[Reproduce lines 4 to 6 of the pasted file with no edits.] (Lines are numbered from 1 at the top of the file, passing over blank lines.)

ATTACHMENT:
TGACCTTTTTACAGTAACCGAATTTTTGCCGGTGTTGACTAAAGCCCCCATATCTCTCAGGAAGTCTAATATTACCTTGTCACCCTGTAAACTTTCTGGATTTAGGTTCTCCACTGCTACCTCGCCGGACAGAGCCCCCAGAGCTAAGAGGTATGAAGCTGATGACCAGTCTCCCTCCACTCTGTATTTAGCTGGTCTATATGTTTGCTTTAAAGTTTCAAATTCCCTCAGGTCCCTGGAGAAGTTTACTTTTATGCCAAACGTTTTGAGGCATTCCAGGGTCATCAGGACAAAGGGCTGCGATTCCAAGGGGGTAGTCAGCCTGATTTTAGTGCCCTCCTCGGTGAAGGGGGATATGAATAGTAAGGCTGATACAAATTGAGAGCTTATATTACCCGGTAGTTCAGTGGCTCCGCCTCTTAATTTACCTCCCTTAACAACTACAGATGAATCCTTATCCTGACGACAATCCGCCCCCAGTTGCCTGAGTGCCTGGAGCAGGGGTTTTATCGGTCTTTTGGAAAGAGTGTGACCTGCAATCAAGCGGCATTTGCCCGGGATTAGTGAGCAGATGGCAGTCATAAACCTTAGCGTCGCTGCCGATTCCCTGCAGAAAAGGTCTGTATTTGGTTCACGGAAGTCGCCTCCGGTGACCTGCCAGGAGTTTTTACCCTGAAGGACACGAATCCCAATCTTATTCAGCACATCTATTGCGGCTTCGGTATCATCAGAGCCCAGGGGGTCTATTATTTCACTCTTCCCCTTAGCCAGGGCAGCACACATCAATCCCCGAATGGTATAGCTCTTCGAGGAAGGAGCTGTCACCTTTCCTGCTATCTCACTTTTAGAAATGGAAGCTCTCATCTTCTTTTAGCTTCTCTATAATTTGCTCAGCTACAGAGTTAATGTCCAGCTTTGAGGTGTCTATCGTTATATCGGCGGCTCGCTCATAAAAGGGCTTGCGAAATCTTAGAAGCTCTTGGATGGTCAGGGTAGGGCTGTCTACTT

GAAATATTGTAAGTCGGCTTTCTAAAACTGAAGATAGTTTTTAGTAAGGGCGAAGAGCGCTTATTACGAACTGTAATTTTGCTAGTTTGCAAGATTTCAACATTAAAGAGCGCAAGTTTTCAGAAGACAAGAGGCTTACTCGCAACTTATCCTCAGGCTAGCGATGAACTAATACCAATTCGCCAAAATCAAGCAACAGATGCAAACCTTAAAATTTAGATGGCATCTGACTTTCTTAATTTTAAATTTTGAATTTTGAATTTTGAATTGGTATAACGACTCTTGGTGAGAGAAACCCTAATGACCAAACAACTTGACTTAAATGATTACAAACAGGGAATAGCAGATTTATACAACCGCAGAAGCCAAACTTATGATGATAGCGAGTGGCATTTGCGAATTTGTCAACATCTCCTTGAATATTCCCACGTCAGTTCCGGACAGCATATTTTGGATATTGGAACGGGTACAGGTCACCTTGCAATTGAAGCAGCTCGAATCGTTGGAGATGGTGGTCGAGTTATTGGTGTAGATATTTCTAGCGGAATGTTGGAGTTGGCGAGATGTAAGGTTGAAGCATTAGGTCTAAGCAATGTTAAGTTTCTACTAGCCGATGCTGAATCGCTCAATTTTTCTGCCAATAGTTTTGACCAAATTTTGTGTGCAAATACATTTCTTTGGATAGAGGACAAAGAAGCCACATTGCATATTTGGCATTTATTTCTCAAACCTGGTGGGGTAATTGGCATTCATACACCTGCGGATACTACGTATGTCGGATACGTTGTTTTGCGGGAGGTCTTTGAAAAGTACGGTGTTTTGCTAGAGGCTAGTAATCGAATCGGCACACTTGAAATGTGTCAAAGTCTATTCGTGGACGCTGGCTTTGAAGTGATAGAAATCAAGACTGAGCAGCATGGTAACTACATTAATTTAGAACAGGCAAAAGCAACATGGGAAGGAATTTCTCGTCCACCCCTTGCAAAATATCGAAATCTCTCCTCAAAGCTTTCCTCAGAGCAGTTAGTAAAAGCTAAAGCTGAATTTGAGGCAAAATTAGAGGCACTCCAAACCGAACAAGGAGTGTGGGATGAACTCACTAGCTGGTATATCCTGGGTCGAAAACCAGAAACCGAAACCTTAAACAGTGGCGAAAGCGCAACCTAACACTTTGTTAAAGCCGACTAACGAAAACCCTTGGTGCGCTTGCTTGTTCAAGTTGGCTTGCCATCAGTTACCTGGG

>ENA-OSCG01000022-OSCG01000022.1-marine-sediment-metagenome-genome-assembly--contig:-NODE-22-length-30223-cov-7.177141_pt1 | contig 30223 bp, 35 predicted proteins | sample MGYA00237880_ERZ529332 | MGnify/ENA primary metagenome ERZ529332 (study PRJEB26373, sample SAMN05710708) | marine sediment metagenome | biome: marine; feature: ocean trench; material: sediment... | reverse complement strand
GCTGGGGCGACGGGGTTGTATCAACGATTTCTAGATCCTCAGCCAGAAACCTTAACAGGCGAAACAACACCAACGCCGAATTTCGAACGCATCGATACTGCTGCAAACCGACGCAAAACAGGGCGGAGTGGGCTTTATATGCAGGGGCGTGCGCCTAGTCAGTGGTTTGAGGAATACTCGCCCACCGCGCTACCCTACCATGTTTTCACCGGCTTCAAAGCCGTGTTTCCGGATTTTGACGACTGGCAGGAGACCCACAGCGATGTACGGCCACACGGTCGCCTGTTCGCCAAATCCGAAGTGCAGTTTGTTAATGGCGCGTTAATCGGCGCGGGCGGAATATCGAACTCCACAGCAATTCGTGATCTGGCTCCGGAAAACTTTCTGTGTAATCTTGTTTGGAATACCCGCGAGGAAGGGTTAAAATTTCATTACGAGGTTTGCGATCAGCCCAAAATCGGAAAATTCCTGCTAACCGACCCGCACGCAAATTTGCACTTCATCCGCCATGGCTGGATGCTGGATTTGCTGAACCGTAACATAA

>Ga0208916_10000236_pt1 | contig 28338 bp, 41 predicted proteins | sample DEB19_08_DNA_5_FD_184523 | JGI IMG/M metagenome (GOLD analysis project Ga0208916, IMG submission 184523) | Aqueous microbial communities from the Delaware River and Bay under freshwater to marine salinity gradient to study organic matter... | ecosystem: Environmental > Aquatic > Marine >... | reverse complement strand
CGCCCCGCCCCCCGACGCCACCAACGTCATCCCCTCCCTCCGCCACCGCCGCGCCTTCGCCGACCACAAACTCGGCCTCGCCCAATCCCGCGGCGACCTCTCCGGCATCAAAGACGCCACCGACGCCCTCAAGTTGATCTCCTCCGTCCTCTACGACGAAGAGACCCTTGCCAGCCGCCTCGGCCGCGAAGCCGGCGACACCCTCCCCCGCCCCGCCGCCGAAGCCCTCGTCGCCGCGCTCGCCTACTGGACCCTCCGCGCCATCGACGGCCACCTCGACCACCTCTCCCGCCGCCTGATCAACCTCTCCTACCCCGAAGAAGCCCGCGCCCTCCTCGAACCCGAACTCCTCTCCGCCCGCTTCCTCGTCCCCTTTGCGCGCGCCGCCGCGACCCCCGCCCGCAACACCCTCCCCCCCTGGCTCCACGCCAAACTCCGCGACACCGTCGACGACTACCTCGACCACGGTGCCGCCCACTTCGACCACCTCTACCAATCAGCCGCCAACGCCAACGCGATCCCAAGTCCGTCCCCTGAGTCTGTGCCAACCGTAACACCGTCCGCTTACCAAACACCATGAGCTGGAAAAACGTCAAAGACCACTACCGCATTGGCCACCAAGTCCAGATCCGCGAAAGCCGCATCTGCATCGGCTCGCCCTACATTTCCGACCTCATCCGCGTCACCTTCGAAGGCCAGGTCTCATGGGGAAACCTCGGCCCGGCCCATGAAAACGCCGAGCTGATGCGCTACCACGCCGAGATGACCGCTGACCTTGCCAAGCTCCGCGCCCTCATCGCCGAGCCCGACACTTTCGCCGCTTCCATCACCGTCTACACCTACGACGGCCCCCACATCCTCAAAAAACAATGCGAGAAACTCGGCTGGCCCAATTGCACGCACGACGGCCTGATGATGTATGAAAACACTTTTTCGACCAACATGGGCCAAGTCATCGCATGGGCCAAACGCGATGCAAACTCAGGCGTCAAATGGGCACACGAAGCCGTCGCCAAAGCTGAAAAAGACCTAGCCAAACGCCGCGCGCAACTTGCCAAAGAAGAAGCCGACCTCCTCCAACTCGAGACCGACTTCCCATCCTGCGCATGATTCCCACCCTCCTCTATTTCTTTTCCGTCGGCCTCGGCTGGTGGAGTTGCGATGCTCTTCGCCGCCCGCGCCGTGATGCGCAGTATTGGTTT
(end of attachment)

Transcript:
GCTGGGGCGACGGGGTTGTATCAACGATTTCTAGATCCTCAGCCAGAAACCTTAACAGGCGAAACAACACCAACGCCGAATTTCGAACGCATCGATACTGCTGCAAACCGACGCAAAACAGGGCGGAGTGGGCTTTATATGCAGGGGCGTGCGCCTAGTCAGTGGTTTGAGGAATACTCGCCCACCGCGCTACCCTACCATGTTTTCACCGGCTTCAAAGCCGTGTTTCCGGATTTTGACGACTGGCAGGAGACCCACAGCGATGTACGGCCACACGGTCGCCTGTTCGCCAAATCCGAAGTGCAGTTTGTTAATGGCGCGTTAATCGGCGCGGGCGGAATATCGAACTCCACAGCAATTCGTGATCTGGCTCCGGAAAACTTTCTGTGTAATCTTGTTTGGAATACCCGCGAGGAAGGGTTAAAATTTCATTACGAGGTTTGCGATCAGCCCAAAATCGGAAAATTCCTGCTAACCGACCCGCACGCAAATTTGCACTTCATCCGCCATGGCTGGATGCTGGATTTGCTGAACCGTAACATAA

>Ga0208916_10000236_pt1 | contig 28338 bp, 41 predicted proteins | sample DEB19_08_DNA_5_FD_184523 | JGI IMG/M metagenome (GOLD analysis project Ga0208916, IMG submission 184523) | Aqueous microbial communities from the Delaware River and Bay under freshwater to marine salinity gradient to study organic matter... | ecosystem: Environmental > Aquatic > Marine >... | reverse complement strand
CGCCCCGCCCCCCGACGCCACCAACGTCATCCCCTCCCTCCGCCACCGCCGCGCCTTCGCCGACCACAAACTCGGCCTCGCCCAATCCCGCGGCGACCTCTCCGGCATCAAAGACGCCACCGACGCCCTCAAGTTGATCTCCTCCGTCCTCTACGACGAAGAGACCCTTGCCAGCCGCCTCGGCCGCGAAGCCGGCGACACCCTCCCCCGCCCCGCCGCCGAAGCCCTCGTCGCCGCGCTCGCCTACTGGACCCTCCGCGCCATCGACGGCCACCTCGACCACCTCTCCCGCCGCCTGATCAACCTCTCCTACCCCGAAGAAGCCCGCGCCCTCCTCGAACCCGAACTCCTCTCCGCCCGCTTCCTCGTCCCCTTTGCGCGCGCCGCCGCGACCCCCGCCCGCAACACCCTCCCCCCCTGGCTCCACGCCAAACTCCGCGACACCGTCGACGACTACCTCGACCACGGTGCCGCCCACTTCGACCACCTCTACCAATCAGCCGCCAACGCCAACGCGATCCCAAGTCCGTCCCCTGAGTCTGTGCCAACCGTAACACCGTCCGCTTACCAAACACCATGAGCTGGAAAAACGTCAAAGACCACTACCGCATTGGCCACCAAGTCCAGATCCGCGAAAGCCGCATCTGCATCGGCTCGCCCTACATTTCCGACCTCATCCGCGTCACCTTCGAAGGCCAGGTCTCATGGGGAAACCTCGGCCCGGCCCATGAAAACGCCGAGCTGATGCGCTACCACGCCGAGATGACCGCTGACCTTGCCAAGCTCCGCGCCCTCATCGCCGAGCCCGACACTTTCGCCGCTTCCATCACCGTCTACACCTACGACGGCCCCCACATCCTCAAAAAACAATGCGAGAAACTCGGCTGGCCCAATTGCACGCACGACGGCCTGATGATGTATGAAAACACTTTTTCGACCAACATGGGCCAAGTCATCGCATGGGCCAAACGCGATGCAAACTCAGGCGTCAAATGGGCACACGAAGCCGTCGCCAAAGCTGAAAAAGACCTAGCCAAACGCCGCGCGCAACTTGCCAAAGAAGAAGCCGACCTCCTCCAACTCGAGACCGACTTCCCATCCTGCGCATGATTCCCACCCTCCTCTATTTCTTTTCCGTCGGCCTCGGCTGGTGGAGTTGCGATGCTCTTCGCCGCCCGCGCCGTGATGCGCAGTATTGGTTT